Catch up on this week’s round-up of the latest hosting and tech news. Here’s what we’ve uncovered since our last edition.
Drone cargo plane takes flight in China
While small drones are starting to make door to door deliveries in the west, in China, logistics firms are using small, unmanned cargo planes to deliver heavier and bulkier loads. The latest is S.F. Holding’s Feihong-98, which is capable of carrying 1.5 tons of cargo and can travel 1,200km at speeds of 180km per hour.
With no pilot to pay for or carry, the Feihong-98 reduces the cost of delivery by a third in comparison to manned aircraft. The small size of the plane also makes it ideal for delivering to many of the remote places in China where there are no airports: it only needs a short distance for take off and landing.
Besides delivering manufactured products to outlying regions, the plane is also expected to be used for the cold chain delivery of fresh produce and to deliver emergency supplies. Over the last year, there has been intense competition between China’s logistics companies to develop unmanned cargo planes and it won’t be long before they are introduced on a global scale.
Microsoft to help UK narrow IT skills gap
Microsoft has teamed up with the Department for Work and Pensions to launch a campaign to reduce the UK’s growing IT skills gap. Over the next five years, the Get On 2021 campaign aims to help 1.5 million British citizens develop the skills needed to work in the country’s growing technology industry. It is hoped that these people will go on to play a key role in helping UK firms accelerate technology adoption, drive productivity and enhance competitiveness.
The campaign aims to develop the skills of anyone with a desire to pursue a career in technology including those who are still in education, those new to the industry and any current IT professionals who wish to help their organisations embrace new technologies and business models.
With the UK needing an additional 3 million skilled IT workers over the next five years, it is hoped this campaign will play a large part in ensuring that the country has the technology expertise it needs to move forward. According to Microsoft, UK organisations that improve their digital competitiveness have over £48 billion of opportunities available to them.
PC market rockets thanks to remote working
Sales in PCs have boomed as a result of employees having to work remotely during the lockdown. The latest figures show a ten year high, with shipments increasing 13% compared to 2019. According to analysts, Canalys, the third quarter of 2020 saw over 79 million units being shipped, of which almost 65 million were notebooks.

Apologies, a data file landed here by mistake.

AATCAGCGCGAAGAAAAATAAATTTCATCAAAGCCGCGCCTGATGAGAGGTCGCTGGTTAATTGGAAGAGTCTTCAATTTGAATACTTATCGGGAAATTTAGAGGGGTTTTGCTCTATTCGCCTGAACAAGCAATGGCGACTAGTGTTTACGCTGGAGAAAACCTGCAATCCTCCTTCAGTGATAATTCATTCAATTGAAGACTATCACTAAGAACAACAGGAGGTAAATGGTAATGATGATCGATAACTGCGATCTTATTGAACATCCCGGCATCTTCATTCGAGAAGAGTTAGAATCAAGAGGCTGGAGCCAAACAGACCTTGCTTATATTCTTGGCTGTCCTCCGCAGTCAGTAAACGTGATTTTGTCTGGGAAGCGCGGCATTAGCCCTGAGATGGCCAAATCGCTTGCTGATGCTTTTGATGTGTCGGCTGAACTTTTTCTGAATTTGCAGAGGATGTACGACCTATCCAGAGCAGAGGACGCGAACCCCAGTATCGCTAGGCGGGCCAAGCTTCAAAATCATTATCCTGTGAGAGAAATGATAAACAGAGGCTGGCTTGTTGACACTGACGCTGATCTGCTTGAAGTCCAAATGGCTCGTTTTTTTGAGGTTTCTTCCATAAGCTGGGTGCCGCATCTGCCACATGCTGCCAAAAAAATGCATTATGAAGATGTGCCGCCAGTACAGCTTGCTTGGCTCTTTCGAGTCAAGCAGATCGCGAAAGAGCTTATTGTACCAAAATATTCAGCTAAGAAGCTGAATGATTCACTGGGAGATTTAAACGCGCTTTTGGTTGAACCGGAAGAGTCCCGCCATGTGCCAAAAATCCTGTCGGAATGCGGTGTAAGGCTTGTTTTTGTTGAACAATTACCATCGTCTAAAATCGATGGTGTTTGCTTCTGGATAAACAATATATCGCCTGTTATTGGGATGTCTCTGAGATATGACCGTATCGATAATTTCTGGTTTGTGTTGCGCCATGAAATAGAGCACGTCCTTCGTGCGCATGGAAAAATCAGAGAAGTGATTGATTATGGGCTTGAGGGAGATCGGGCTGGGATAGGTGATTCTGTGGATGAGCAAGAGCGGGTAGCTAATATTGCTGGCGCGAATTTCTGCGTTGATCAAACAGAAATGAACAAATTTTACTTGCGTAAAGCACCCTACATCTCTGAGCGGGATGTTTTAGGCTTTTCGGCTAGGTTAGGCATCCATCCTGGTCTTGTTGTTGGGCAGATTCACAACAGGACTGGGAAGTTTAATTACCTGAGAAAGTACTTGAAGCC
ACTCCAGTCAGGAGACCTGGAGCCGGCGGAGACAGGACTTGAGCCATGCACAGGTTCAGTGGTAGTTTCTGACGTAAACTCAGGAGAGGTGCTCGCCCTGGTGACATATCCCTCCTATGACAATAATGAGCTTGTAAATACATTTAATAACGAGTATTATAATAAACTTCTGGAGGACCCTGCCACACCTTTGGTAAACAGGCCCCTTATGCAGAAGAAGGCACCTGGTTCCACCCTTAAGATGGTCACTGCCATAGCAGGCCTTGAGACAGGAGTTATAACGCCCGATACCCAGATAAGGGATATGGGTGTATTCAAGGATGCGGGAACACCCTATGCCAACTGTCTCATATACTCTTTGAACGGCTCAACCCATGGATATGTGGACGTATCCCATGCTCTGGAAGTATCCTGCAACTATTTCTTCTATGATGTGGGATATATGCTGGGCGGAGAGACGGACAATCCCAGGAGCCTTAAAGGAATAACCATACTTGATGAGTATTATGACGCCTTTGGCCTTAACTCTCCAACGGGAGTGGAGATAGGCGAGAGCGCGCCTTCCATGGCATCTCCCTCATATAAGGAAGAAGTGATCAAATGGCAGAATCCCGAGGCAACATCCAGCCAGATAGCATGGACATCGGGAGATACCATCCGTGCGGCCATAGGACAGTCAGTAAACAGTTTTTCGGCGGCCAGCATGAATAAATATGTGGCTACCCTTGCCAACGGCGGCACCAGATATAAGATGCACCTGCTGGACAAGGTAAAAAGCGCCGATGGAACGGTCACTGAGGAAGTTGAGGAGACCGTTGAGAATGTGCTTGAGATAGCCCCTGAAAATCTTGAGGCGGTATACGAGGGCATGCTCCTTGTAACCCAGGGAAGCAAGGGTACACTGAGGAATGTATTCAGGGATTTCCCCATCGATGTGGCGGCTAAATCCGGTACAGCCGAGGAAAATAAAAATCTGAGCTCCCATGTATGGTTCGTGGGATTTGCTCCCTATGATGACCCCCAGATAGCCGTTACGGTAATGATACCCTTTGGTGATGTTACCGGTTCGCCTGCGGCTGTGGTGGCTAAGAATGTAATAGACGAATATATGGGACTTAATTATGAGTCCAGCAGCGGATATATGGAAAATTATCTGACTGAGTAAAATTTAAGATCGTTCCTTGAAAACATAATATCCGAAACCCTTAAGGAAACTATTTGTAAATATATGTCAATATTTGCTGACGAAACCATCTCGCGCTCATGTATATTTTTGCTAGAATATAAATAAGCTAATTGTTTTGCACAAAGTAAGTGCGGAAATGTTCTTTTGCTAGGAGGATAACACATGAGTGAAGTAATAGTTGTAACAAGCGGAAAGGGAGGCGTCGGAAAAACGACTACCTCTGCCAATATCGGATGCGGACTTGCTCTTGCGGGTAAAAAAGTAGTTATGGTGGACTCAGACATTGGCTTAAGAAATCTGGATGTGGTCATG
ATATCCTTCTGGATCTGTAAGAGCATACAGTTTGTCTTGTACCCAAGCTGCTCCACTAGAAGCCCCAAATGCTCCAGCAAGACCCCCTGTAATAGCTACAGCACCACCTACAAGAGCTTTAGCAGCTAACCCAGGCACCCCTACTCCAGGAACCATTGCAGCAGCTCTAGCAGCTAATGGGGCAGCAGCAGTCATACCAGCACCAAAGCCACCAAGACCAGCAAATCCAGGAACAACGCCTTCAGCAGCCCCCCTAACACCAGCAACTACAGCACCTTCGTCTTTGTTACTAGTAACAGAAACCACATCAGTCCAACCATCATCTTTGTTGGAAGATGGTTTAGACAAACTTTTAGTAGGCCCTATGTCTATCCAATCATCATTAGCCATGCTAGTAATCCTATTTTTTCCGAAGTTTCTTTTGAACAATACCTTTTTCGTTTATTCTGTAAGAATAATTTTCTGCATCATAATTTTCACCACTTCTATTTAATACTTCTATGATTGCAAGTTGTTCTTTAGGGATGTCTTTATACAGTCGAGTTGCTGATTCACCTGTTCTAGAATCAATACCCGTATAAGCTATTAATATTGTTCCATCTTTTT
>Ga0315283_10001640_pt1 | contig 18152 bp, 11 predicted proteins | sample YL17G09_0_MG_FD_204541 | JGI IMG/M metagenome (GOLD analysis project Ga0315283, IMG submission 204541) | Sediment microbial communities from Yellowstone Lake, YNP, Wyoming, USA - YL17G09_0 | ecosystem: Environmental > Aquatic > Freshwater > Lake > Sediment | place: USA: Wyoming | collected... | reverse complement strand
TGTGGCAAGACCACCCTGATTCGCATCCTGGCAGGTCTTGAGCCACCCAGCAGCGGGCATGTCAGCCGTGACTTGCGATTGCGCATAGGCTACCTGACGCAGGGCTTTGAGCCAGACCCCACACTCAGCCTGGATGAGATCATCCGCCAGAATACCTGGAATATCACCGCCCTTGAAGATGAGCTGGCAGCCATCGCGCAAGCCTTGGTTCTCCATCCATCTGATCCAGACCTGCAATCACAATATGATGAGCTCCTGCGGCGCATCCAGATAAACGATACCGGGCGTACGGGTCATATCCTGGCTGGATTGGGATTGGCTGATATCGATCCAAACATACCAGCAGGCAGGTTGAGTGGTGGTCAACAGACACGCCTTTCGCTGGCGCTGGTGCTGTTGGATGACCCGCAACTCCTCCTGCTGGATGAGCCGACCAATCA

The surge seen in Q3 was mainly from the small and medium-sized companies that struggled to get PCs ordered in Q2 due to larger businesses swallowing up supplies. Growth has also been helped by governments around the world giving financial assistance to smaller companies to help them set up remote working.
The figures show that while desktops and desktop workstation shipments fell by 26% over the quarter, notebook and mobile workstation shipments grew by 28%. Apart from Dell, all manufacturers saw an increase in sales, with Lenovo and HP coming out on top, gaining nearly 50% of the market share between them and selling 19.3 and 18.8 million units, respectively.
Android ransomware gets smarter
According to Microsoft, a sophisticated strain of ransomware is targeting Android devices. AndroidOS/MalLocker.B uses a machine learning component that, instead of encrypting the phone, simply displays a full-screen notification that blocks access to the device. The notification also demands a ransom in order for it to be removed.
The main issue with the ransomware is that its sophisticated capabilities have helped it go largely undetected by anti-virus software. It’s also constantly evolving, so that every time a fix is found, a new version is released. The latest version has got around previous fixes by exploiting the call notification: the notification which fills the screen when the user receives a phone call. This enables it to display a message that can’t be removed.
Is it the end for cookies?
Cookies are causing big problems for Google, so much so that their use has led the US Department of Justice to consider forcing the company to sell off its Chrome browser and parts of its advertising business. This is a result of concerns that Google is using cookies from its advertisers for its own business interests. As a result, the company is reluctantly following the likes of Apple and Mozilla in banning and blocking third-party cookies.
However, rather than live without the information that cookies provide, Google is working on an alternative known as Turtledove. According to the company, Turtledove would function in a similar way to cookies but would provide enhanced user privacy with the data staying on the device and not being shared on external servers. While Turtledove could signal the end of the cookie as we know it, there are still concerns by some that its use could increase Google’s advertising power even further.
Visit the WHUK website for more news, knowledge base articles, blog posts and information on our wide range of hosting services.